|The seasonal and vertical distribution of suspended particulate matter in an area of the Northeast Pacific Ocean|
Hobson, L.A. (1967). The seasonal and vertical distribution of suspended particulate matter in an area of the Northeast Pacific Ocean. Limnol. Oceanogr. 12(4): 642-649
In: Limnology and Oceanography. American Society of Limnology and Oceanography: Waco, Tex., etc.. ISSN 0024-3590, more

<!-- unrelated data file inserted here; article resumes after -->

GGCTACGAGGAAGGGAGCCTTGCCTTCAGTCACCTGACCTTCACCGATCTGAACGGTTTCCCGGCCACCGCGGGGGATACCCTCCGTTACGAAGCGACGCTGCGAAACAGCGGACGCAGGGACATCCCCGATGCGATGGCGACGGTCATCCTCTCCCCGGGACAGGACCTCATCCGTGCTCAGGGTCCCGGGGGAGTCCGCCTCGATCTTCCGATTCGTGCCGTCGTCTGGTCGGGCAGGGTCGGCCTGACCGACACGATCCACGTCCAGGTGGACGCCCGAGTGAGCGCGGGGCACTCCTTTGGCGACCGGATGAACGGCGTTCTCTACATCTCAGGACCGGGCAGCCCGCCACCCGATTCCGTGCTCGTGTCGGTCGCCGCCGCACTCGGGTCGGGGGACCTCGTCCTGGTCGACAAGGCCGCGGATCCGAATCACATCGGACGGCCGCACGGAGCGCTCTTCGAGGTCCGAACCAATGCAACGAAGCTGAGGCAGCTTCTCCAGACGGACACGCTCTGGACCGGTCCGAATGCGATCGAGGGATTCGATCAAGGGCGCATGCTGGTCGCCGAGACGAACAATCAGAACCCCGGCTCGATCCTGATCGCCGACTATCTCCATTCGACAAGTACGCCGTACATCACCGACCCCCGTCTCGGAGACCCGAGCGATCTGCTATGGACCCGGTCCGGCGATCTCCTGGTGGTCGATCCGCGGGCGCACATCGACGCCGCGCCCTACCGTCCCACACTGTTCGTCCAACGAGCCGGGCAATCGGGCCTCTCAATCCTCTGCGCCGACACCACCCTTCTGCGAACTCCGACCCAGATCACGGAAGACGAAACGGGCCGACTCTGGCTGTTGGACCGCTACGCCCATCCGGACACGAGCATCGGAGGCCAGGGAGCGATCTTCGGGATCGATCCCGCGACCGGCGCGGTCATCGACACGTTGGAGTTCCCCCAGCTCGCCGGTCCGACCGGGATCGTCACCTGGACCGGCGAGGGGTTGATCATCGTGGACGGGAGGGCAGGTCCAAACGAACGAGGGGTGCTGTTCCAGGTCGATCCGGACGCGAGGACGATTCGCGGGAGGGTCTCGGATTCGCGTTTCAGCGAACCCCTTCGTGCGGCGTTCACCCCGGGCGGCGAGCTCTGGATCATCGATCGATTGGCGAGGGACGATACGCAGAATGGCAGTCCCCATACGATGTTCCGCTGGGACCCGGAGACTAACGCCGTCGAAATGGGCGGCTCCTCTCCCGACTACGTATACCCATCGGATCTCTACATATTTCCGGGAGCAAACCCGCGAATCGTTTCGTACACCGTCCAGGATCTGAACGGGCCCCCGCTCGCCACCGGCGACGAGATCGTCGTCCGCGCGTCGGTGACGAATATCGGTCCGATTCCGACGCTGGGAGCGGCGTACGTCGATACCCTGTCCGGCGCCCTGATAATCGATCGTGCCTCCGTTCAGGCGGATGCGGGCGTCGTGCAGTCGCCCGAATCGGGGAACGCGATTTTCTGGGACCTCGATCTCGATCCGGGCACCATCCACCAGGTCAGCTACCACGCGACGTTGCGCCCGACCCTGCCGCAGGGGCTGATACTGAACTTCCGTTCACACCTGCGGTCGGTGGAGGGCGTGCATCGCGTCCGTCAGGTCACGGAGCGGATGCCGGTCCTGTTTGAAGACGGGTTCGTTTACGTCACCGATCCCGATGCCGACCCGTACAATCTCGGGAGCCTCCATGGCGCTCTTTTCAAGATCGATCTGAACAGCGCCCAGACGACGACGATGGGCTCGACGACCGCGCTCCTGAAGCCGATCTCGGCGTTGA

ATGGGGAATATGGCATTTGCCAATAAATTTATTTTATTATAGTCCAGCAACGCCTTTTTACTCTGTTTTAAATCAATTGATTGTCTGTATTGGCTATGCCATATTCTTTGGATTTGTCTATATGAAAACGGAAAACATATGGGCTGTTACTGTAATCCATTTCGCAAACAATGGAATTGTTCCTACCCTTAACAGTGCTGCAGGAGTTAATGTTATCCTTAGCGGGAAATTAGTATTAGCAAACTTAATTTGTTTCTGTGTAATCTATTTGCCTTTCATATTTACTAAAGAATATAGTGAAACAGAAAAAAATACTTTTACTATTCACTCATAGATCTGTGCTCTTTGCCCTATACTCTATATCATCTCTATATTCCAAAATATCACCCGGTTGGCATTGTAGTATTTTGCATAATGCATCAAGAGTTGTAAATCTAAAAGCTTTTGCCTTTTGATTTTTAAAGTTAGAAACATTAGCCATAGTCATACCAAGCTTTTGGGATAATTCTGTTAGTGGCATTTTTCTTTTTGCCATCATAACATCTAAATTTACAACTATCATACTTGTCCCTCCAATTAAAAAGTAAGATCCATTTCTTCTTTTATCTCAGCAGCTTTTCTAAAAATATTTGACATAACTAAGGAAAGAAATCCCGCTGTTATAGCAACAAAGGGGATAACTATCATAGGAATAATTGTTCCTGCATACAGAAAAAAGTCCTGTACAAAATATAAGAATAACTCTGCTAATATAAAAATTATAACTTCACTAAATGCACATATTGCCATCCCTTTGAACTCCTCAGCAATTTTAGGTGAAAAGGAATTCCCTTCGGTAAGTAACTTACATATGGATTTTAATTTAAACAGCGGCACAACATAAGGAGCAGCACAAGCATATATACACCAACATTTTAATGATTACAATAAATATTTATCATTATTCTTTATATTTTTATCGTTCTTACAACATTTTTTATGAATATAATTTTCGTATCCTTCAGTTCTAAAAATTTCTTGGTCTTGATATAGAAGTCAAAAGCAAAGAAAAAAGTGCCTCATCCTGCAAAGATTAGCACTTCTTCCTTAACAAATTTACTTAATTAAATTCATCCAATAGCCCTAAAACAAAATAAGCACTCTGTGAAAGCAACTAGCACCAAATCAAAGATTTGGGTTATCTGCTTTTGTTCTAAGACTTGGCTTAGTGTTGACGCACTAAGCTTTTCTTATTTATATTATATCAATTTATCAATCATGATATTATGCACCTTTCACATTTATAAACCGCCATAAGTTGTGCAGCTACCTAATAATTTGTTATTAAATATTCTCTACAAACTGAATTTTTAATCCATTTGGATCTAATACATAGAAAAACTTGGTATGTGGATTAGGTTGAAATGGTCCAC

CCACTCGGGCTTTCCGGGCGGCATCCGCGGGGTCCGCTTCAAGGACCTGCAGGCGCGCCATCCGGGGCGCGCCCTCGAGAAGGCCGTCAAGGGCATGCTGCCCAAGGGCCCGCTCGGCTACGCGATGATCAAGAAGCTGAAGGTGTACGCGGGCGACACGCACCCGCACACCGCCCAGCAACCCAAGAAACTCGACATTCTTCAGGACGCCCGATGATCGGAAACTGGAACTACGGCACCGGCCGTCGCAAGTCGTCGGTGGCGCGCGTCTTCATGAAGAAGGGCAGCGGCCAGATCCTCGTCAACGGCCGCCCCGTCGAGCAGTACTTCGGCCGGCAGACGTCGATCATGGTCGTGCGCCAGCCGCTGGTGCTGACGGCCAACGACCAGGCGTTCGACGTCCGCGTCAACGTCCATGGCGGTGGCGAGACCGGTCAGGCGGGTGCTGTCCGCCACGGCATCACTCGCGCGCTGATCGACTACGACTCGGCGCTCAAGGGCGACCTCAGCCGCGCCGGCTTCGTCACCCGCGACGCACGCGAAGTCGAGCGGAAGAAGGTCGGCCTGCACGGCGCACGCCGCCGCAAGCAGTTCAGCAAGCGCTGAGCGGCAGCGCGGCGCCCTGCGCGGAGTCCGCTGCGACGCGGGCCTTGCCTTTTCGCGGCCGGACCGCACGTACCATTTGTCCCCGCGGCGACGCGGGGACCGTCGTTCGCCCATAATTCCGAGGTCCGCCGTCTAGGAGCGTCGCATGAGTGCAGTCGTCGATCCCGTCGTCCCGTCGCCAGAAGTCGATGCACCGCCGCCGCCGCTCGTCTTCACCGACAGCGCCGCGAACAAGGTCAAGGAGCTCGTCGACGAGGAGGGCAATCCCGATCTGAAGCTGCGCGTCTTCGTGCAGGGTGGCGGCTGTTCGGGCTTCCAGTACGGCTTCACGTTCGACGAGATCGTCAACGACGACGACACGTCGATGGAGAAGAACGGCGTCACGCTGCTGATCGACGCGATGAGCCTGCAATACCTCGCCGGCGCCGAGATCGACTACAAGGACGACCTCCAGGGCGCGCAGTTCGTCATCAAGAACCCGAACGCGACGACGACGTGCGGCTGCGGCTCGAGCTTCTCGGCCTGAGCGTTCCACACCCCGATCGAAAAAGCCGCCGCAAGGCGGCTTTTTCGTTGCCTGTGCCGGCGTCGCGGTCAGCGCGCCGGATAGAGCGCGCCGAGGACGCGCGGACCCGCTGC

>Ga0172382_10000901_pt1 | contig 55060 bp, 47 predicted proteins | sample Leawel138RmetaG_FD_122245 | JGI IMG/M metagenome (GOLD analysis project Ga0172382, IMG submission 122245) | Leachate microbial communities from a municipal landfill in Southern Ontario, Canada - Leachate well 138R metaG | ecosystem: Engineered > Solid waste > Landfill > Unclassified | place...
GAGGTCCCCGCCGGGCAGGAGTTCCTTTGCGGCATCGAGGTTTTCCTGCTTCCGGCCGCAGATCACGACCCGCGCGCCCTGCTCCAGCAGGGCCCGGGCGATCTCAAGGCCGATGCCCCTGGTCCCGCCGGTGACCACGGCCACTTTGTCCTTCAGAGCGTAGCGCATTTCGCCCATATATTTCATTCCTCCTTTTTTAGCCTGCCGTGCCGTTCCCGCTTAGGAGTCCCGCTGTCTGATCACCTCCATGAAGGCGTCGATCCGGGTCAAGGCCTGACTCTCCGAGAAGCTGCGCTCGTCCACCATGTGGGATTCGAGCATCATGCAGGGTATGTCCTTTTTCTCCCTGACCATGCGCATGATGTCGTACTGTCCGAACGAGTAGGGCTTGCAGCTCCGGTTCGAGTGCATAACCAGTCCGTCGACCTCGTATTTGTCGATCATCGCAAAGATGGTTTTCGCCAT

Concentrations of the particulate matter, particulate organic carbon, and particulate carbohydrate were determined in an area of the northcast Pacific Ocean, at depths between the surface and 4,000 m, on six occasions in two years. Below 250 m, concentrations of particulate matter ranged from 30 to 1,000 mg/m², particulate organic carbon from 8 to 110 mg/m², and particulate carbohydrate from undetectable to 30 mg/m³. There was more particulate matter in winter than in spring and summer. This temporal variation appeared to be related to variations in advection. The particles making up about 90% of the mass of the particulate matter with diameters greater than about 2 µ ranged between 8- and 44-µ diameter. Sinking rates were calculated (0.1 to 10 m/day) and were slow compared with horizontal speeds. Thus, the influence of phytoplankton production in the area of the concentration of particlcs below 250 m in that area was of minor importance. Below 250 m, the ratios of the variables and particle size showed no consistent changes with depth, suggesting that the particles were not rapiclly oxidized while suspended in the water column.